diffusion and the amazing Amazonian pottery
Yuri Kuchinsky (email@example.com)
20 Aug 1996 19:33:02 GMT
[ Article crossposted from alt.mythology,alt.archaeology,sci.archaeology ]
[ Author was John W. Hoopes ]
[ Posted on Sun, 18 Aug 1996 22:14:23 -0500 ]
Yuri Kuchinsky wrote:
*edited for brevity*
> In fact, more than that emerges from [Roosevelt's] work. Perhaps what she
> documents is something that is close to scandalous. As it turns out,
> the existence of early Amazonian pottery was known to some
> specialists already for more than 20 years, and yet, this work, one
> perhaps can say, was _swept under the rug_ for reasons and in
> circumstances that are not yet entirely clear.
> Briefly, as early as 1975, some materials from the Amazon have been
> excavated _and tested_ (by the Smithsonian) using radiocarbon
> methods. 13 dates were obtained, all very early. (The records in the
> Smithsonian are available.) And then...
> These potential revolutionary dates were consigned to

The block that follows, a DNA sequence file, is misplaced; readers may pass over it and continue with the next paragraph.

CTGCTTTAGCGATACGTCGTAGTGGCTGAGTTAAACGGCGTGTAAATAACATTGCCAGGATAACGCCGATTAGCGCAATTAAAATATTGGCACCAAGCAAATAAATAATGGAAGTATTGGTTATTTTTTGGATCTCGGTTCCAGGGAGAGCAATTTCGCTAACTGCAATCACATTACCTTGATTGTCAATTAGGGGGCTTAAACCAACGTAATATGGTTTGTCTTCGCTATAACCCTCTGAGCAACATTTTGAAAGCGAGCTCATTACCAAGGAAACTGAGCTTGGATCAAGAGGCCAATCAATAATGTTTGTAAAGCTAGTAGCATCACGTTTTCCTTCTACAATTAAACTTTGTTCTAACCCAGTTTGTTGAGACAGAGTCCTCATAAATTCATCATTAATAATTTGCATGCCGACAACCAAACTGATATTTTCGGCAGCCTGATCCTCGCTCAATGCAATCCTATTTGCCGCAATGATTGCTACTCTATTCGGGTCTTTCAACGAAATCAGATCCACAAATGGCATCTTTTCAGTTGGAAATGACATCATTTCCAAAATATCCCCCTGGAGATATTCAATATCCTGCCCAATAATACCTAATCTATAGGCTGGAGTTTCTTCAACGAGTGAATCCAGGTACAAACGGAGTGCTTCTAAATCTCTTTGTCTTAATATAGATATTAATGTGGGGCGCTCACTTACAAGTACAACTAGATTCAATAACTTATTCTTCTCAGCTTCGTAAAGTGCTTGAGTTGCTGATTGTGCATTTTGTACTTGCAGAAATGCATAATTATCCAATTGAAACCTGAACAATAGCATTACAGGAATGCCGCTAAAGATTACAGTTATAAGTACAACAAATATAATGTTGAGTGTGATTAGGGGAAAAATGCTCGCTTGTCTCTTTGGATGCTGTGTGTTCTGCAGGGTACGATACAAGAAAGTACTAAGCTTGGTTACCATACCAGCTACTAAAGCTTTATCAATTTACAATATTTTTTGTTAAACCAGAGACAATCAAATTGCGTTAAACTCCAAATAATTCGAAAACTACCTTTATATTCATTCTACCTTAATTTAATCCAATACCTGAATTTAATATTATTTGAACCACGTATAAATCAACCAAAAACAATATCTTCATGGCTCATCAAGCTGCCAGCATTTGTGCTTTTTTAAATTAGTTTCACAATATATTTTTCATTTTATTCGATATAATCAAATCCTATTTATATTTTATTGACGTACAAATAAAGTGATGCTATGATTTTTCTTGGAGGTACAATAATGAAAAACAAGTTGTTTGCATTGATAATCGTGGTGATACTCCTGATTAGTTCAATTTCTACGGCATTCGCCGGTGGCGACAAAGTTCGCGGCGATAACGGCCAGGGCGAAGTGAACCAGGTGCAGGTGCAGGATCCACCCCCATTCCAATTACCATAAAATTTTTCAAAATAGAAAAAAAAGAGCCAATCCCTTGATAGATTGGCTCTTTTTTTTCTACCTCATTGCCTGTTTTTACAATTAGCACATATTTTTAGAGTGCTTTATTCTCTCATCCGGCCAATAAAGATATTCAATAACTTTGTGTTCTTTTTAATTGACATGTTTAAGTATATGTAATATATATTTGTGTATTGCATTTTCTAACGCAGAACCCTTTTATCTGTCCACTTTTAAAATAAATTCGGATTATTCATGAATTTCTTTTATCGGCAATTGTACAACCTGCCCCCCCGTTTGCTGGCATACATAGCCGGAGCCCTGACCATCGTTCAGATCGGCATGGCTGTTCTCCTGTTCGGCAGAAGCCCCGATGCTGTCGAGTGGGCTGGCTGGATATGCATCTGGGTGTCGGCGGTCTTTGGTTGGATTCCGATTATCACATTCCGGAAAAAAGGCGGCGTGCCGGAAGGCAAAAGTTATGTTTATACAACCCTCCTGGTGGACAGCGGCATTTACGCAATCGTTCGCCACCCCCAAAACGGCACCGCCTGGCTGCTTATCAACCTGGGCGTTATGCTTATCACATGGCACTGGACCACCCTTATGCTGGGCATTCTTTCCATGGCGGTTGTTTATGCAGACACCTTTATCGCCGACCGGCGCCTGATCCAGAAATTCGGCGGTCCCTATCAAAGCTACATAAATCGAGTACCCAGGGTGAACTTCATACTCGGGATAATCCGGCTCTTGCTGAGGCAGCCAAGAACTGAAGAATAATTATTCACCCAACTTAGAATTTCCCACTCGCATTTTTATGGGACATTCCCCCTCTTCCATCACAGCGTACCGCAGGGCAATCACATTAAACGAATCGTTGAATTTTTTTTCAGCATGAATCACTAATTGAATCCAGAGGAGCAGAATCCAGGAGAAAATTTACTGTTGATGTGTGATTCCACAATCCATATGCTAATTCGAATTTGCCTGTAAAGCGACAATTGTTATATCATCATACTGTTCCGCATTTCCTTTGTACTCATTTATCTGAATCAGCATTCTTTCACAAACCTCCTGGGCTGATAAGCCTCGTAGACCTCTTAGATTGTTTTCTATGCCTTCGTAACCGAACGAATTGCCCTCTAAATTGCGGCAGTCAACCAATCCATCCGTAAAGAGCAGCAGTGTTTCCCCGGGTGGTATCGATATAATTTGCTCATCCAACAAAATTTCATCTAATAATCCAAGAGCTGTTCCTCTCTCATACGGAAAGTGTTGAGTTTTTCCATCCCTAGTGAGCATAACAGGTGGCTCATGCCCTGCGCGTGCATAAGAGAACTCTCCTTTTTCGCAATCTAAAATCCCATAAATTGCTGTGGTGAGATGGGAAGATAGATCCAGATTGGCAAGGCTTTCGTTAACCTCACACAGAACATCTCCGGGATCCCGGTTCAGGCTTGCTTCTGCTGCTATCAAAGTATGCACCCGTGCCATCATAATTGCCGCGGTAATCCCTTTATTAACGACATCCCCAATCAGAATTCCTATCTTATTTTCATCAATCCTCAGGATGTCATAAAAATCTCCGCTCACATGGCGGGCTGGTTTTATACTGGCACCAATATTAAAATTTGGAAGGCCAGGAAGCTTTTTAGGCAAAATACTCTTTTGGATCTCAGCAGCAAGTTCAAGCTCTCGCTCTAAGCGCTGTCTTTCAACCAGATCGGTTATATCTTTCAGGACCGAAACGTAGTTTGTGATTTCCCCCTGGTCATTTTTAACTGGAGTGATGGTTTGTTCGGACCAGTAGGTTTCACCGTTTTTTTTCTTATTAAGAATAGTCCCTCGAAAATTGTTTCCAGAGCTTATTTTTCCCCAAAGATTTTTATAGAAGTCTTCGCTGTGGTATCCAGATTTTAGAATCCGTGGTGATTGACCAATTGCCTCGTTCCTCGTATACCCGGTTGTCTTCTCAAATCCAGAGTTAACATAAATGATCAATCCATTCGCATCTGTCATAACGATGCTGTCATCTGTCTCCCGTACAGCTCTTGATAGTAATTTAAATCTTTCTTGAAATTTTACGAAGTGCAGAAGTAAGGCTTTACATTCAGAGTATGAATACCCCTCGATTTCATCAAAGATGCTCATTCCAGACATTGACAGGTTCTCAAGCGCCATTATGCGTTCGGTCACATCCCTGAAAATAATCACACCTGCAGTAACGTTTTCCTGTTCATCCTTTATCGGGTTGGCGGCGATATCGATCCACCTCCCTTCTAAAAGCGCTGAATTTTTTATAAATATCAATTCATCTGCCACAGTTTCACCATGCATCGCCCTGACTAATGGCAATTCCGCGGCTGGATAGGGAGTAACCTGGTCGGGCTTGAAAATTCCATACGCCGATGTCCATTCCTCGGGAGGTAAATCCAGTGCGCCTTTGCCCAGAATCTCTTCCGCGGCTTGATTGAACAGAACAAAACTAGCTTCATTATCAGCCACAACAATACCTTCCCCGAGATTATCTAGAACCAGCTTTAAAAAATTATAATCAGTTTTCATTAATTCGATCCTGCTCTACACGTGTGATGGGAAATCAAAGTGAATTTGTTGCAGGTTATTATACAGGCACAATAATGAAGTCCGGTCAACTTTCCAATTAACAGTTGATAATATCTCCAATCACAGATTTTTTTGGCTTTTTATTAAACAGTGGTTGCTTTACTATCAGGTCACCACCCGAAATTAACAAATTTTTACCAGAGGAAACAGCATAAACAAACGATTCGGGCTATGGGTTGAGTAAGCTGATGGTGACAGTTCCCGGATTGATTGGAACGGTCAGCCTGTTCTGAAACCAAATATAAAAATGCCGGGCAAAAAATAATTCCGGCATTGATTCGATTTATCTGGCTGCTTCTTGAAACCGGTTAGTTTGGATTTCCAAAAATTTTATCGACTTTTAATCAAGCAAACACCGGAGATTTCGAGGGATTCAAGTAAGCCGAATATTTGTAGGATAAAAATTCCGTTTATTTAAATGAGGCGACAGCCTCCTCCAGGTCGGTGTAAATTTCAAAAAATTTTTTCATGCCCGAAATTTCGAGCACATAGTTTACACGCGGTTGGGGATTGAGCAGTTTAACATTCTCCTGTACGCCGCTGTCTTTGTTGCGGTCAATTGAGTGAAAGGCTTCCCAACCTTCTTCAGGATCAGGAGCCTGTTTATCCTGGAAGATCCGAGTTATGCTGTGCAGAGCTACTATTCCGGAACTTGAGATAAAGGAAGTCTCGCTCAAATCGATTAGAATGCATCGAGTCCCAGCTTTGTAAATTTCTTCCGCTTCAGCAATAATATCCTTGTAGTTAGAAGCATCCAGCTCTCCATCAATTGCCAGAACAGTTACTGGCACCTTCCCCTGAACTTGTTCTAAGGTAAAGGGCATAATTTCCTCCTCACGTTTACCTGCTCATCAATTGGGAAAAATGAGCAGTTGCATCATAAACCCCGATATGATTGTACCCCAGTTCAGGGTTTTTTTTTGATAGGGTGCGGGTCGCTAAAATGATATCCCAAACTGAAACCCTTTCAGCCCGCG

> obscurity without explanation. (Roosevelt, op. cit. p.
> So here we go. This truly revolutionary and very important data has
> been gathering dust, while people theorised about the origins of the
> civilization in the Americas in the dark. Strange indeed!
Thanks, Yuri, for drawing attention to a truly problematic issue. The
story of the Smithsonian dates is one that has not yet been fully
discussed in an open forum. You should know that a South American
archaeologist has already raised objections to some of Roosevelt's
interpretations, and there is reason to think that that *some* of the
dates she claims as having been associated with early pottery (the ones
from Barambina, in Guyana) may not, in fact, have been so. However, I
have seen Roosevelt's photocopies of radiocarbon lab records and it is
clear that there were several dates that simply were never reported in
the literature. Why they were not--and the effects this had on two
decades of interpretation--is indeed a serious matter. I urge anyone
interested to read Roosevelt's article in question. It will make for an
interesting discussion if participants are informed.
The controversy stirred up by Anna Roosevelt is particularly interesting
given her new discoveries of non-Clovis Paleoindian material (with LOTS
of radiocarbon dates) from the site of Pedra Pintada, also in Brazil.
John W. Hoopes, Associate Professor
Dept. of Anthropology, University of Kansas, Lawrence, KS 66045
Office: (913) 864-4103 Fax: (913) 864-5224
#% Yuri Kuchinsky in Toronto %#
-- a webpage like any other... http://www.io.org/~yuku --
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